Surveys show that nearly half of employers conduct credit checks on job candidates, and that one in seven applicants have missed a job opportunity because of the results.
As if job seekers didn’t have enough to worry about — add credit reports to the list.
“Employers’ use of credit checks during the hiring process is legal and fairly common,” The Wall Street Journal says.
How common? About 47 percent of employers screen some candidates with a credit check, it says. Checks are most likely for senior executive positions, and obviously for those with financial responsibilities.
One in seven job seekers have been turned down for a job because of a credit check, the Journal says. Missed payments, delinquencies, foreclosures and liens are all red flags.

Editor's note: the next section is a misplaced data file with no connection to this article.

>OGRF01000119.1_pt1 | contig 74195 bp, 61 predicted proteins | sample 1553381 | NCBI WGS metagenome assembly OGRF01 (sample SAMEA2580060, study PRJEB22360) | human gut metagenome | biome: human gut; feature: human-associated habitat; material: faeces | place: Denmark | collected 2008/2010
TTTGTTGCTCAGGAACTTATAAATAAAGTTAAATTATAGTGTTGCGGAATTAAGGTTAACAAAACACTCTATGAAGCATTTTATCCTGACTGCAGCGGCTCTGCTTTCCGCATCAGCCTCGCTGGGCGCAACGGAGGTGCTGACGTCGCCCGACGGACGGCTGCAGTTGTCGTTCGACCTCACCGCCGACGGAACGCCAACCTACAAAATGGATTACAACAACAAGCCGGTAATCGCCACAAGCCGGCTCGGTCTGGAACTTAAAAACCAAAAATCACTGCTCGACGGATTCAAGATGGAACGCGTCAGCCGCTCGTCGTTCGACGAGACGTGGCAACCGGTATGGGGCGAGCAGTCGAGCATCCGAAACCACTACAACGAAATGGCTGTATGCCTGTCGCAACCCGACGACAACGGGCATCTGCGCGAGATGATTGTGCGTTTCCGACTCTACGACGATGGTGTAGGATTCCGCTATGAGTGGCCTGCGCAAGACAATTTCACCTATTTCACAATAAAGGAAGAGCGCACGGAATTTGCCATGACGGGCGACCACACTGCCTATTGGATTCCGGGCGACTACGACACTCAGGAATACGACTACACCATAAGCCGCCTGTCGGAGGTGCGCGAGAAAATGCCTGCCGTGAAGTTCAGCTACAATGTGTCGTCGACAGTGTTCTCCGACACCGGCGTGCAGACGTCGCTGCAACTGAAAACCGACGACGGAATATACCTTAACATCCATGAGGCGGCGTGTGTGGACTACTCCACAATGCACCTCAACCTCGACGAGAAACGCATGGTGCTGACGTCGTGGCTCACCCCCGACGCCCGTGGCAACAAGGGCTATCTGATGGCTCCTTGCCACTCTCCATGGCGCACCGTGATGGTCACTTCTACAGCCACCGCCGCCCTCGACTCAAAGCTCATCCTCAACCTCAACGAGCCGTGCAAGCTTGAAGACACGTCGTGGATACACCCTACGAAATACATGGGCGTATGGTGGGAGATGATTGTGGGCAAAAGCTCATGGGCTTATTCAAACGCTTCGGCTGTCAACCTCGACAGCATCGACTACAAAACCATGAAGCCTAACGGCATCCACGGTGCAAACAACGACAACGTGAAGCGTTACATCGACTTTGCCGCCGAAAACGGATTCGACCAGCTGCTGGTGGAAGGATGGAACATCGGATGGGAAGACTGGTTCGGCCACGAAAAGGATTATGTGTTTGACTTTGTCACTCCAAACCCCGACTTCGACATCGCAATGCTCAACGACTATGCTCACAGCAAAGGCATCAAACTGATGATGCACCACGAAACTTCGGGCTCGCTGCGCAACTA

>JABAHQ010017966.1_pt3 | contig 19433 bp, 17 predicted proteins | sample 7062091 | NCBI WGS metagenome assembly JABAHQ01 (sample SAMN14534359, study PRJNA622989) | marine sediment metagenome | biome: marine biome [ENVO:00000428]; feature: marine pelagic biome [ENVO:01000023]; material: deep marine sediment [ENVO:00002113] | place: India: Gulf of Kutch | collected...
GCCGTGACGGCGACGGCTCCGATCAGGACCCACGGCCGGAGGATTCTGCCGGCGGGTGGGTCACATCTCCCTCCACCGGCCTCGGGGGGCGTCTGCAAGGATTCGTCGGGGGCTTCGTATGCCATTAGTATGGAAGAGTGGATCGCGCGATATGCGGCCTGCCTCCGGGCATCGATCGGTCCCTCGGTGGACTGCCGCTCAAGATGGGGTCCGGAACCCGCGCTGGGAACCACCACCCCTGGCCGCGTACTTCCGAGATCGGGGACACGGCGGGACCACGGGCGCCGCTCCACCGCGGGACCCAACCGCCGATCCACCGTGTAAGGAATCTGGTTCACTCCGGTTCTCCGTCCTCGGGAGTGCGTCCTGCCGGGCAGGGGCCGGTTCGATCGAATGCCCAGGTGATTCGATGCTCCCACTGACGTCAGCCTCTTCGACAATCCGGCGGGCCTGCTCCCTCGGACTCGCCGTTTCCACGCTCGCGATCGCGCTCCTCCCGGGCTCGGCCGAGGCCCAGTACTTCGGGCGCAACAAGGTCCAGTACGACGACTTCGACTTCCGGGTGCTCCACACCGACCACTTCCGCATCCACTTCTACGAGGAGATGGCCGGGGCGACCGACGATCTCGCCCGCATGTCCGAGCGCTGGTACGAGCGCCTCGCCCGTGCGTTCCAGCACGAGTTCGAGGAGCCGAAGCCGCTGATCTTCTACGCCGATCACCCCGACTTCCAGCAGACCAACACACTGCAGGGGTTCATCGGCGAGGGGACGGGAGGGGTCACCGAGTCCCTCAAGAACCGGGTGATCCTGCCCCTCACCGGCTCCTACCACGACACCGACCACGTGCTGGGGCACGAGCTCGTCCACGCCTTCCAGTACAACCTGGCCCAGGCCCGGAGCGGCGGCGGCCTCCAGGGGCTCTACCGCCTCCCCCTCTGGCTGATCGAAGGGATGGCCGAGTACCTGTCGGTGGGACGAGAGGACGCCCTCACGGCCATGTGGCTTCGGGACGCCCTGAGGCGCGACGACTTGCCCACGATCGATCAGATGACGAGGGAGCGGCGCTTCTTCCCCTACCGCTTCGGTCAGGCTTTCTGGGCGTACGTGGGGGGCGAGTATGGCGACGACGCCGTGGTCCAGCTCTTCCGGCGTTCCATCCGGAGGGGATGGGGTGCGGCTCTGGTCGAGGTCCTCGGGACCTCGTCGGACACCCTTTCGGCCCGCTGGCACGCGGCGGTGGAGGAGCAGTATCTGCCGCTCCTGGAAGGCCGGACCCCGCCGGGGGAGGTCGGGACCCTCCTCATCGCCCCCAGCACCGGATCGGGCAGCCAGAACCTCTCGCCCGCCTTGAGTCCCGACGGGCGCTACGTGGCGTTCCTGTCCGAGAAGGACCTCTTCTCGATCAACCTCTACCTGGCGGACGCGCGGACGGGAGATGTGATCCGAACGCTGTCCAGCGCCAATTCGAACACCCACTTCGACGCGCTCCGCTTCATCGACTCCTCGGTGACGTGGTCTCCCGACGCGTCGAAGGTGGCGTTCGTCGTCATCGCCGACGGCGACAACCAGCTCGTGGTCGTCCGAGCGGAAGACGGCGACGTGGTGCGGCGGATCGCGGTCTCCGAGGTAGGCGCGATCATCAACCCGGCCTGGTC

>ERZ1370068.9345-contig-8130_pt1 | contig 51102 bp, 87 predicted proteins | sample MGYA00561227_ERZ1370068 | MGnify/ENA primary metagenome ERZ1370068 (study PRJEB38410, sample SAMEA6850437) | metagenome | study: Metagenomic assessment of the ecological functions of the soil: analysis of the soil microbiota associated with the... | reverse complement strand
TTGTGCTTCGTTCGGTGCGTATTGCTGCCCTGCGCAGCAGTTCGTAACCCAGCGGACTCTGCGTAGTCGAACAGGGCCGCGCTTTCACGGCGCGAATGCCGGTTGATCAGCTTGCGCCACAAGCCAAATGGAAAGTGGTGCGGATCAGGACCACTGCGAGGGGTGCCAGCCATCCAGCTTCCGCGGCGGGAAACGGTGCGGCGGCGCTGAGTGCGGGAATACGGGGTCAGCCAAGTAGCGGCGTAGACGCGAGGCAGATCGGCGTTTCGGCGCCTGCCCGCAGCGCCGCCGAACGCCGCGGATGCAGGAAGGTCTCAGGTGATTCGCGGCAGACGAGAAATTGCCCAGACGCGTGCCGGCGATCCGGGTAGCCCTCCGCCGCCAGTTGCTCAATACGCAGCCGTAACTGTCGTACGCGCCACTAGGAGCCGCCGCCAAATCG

Errors on credit reports are common. The Federal Trade Commission says one out of every five people has an error on at least one report, so you should make a habit of checking them and getting mistakes fixed. Consumers can get a credit report for free once a year from each of the three major credit reporting agencies at AnnualCreditReport.com. We lay out how to fix the mistakes and deal with negatives in “How Can I Clean Up My Credit History?”
Employers have to get signed permission before pulling a credit report, the newspaper says. If you see that they’re asking, that’s your chance to explain any issues before they find out on their own. You don’t have to go into detail, and don’t have to say anything unless you want to. Employers won’t see your credit scores, by the way, just the reports.
Have you ever had an employer ask to check your credit? Share your story on our Facebook page.